Auckland's volcanoes are fuelled entirely by basaltic magma, unlike the explosive subduction-driven volcanism in the central North Island, such as at Mount Ruapehu and Lake Taupo which are of tectonic origin.[32] The most recent and by far the largest volcano, Rangitoto Island, was formed within the last 1000 years, and its eruptions destroyed the Māori settlements on neighbouring Motutapu Island some 700 years ago. Rangitoto's size, its symmetry, its position guarding the entrance to Waitemata Harbour and its visibility from many parts of the Auckland region make it Auckland's most iconic natural feature. Few birds and insects inhabit the island because of the rich acidic soil and the type of flora growing out of the rocky soil.

The skyline of Auckland City, viewed from Maungawhau / Mount Eden


Lion dancers wearing bright red and yellow costumes
Asians are Auckland's fastest growing ethnic group. Here, lion dancers perform at the Auckland Lantern Festival.

The Auckland metropolitan area has a population of 1,495,000 people according to Statistics New Zealand's June 2016, which is 32 percent of New Zealand's population.[2] Many ethnic groups from all corners of the world have a presence in Auckland, making it by far the country's most cosmopolitan city. Europeans make up the majority of Auckland's population, however substantial numbers of Māori, Pacific Islander and Asian peoples exist as well. Auckland has the largest Polynesian population of any city in the world.[3]

The following table shows the ethnic profile of Auckland's population, as recorded in the 2001, 2006, & 2013 New Zealand Censuses.[33] The substantial percentage drop of 'Europeans' in 2006 was mainly caused by the increasing numbers of people from this group choosing to define themselves as 'New Zealanders', as a result of a media campaign that encouraged people to give the response 'New Zealander' even though this was not one of the groups listed on the census form. In the 2013 census fewer Europeans identify themselves as 'New Zealander', leading to a significant increase of numbers in 'Europeans'.[34]

Ethnic group 2001 census 2006 census 2013 census
Number (%) Number (%) Number (%)
European 755,967 68.5 700,158 56.5 789,306 59.3
Māori 127,704 11.6 137,304 11.1 142,770 10.7
Pacific Island 154,683 14.0 177,951 14.4 194,958 14.6
Asian 151,644 13.8 234,279 18.4 307,233 23.1
Middle Easterners/Latin Americans/Africans 13,335 1.2 18,558 1.5 24,945 1.9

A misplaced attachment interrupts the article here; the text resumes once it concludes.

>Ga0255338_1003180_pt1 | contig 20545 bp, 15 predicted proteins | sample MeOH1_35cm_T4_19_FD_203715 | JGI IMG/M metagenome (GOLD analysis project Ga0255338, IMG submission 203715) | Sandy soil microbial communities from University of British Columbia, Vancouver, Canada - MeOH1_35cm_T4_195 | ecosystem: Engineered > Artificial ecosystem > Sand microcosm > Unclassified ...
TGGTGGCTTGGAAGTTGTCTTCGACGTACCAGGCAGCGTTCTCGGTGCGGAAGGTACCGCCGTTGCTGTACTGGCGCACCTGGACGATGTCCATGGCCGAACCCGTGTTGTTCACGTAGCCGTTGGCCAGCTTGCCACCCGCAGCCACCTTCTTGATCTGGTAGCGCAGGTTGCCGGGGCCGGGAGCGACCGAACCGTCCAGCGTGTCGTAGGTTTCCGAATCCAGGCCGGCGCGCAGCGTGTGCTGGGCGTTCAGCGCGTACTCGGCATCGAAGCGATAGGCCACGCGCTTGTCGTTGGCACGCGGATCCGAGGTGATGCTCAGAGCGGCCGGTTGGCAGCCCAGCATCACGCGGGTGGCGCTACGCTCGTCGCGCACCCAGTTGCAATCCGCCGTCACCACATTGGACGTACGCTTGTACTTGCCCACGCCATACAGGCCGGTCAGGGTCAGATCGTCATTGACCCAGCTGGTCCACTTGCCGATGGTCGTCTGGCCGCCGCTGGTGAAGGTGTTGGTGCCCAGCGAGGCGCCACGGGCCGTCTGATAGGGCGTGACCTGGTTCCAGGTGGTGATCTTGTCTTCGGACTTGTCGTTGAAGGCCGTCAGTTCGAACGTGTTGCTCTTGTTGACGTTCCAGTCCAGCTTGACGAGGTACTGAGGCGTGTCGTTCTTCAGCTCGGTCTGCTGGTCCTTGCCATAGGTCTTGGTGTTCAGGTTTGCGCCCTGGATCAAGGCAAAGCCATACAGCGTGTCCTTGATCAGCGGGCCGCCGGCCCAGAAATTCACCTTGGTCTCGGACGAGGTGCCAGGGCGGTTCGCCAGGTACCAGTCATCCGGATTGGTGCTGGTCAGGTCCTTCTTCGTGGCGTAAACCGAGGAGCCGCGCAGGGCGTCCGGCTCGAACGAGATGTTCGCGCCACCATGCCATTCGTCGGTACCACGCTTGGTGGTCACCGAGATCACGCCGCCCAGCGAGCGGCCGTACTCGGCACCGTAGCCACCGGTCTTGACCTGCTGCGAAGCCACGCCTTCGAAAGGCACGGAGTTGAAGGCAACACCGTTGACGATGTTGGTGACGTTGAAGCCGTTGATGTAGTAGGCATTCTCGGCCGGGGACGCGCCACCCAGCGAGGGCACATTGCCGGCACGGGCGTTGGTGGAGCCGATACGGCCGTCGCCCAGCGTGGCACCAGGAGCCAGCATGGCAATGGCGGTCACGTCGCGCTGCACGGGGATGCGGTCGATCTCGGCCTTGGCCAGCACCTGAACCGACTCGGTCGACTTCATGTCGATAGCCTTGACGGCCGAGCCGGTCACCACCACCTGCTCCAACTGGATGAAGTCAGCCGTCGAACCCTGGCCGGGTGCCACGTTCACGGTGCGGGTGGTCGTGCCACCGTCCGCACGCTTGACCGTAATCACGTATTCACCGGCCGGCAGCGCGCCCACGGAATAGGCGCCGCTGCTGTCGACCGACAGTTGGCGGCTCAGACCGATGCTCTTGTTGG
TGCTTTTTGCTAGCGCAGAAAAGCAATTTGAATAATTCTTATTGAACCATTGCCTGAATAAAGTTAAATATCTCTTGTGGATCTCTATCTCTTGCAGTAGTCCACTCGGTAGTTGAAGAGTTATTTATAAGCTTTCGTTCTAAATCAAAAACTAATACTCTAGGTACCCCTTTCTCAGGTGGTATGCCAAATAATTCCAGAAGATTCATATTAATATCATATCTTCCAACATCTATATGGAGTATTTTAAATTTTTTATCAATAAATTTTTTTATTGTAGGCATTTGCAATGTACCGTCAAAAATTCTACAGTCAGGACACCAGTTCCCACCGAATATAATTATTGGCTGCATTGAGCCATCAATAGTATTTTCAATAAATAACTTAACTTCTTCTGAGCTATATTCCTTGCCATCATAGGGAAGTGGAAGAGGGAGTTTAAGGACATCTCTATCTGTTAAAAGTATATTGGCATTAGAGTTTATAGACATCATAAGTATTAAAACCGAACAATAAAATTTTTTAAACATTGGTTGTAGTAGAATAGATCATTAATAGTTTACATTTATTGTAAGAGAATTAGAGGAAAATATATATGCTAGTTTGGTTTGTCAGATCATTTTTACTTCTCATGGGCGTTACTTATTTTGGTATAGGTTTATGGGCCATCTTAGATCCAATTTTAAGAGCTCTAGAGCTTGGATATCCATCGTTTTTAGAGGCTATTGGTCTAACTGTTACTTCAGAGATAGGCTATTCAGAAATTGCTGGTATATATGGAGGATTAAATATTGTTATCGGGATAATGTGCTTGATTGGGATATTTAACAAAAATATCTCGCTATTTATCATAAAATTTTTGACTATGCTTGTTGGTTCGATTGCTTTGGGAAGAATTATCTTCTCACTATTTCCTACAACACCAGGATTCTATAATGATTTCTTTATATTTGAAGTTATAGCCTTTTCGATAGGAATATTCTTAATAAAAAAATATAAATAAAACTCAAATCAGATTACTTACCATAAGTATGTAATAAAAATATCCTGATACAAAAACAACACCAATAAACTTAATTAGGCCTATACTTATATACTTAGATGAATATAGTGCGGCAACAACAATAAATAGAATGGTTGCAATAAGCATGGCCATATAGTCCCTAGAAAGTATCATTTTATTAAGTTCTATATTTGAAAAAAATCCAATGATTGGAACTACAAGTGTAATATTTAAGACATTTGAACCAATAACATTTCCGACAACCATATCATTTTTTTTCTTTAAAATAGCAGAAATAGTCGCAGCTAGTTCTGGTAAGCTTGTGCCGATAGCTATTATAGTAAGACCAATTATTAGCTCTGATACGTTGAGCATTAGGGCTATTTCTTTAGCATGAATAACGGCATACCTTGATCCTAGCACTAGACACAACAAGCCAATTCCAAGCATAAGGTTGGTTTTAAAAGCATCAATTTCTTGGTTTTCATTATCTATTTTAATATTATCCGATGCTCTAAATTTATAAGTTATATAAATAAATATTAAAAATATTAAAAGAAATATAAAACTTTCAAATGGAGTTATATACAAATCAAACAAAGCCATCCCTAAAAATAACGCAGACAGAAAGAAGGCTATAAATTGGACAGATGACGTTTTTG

'New Zealanders' N/A N/A 99,474 8.0 14,904 1.1
Others 276 <0.1 648 0.1 735 0.1
Total responses 1,102,818 1,239,054 1,331,427
Not elsewhere included 57,453 65,907 84,123
Total population 1,160,271 1,304,958 1,415,550

Nationalities and migration

Largest groups of foreign-born residents[35][36]
Nationality Population (2013)
 United Kingdom 87,057
 China 70,491
 India 43,407
 Fiji 39,087
 Samoa 35,583
 South Africa 30,612
 Australia 19,953
 South Korea 19,470
 Philippines 18,621
 Tonga 18,117

Auckland's population is predominantly of European origin, though the proportion of those of Asian or other non-European origins has increased in recent decades due to immigration[37] and the removal of restrictions directly or indirectly based on race. Immigration to New Zealand is heavily concentrated towards Auckland (partly for job market reasons). This strong focus on Auckland has led the immigration services to award extra points towards immigration visa requirements for people intending to move to other parts of New Zealand.[38] However, this is partially offset by net emigration out of Auckland to other regions of New Zealand, mainly Waikato and Bay of Plenty.[39]

At the 2013 Census, 39.1 percent of Auckland's population were born overseas; in the local board areas of Puketapapa and Howick, overseas-born residents outnumbered those born in New Zealand.[35][36] Auckland is home to over half (51.6 percent) of New Zealand's overseas born population, including 72 percent of the country's Pacific Island-born population, 64 percent of its Asian-born population, and 56 percent of its Middle Eastern and African born population.[35]


St Matthew-in-the-City, a historic Anglican church in the Auckland CBD

Around 48.5 percent of Aucklanders at the 2013 census affiliated with Christianity and 11.7 percent affiliated with non-Christian religions, while 37.8 percent of the population were irreligious and 3.8 percent objected to answering. Roman Catholicism is the largest Christian denomination with 13.3 percent affiliating, followed by Anglicanism (9.1 percent) and Presbyterianism (7.4 percent).[35]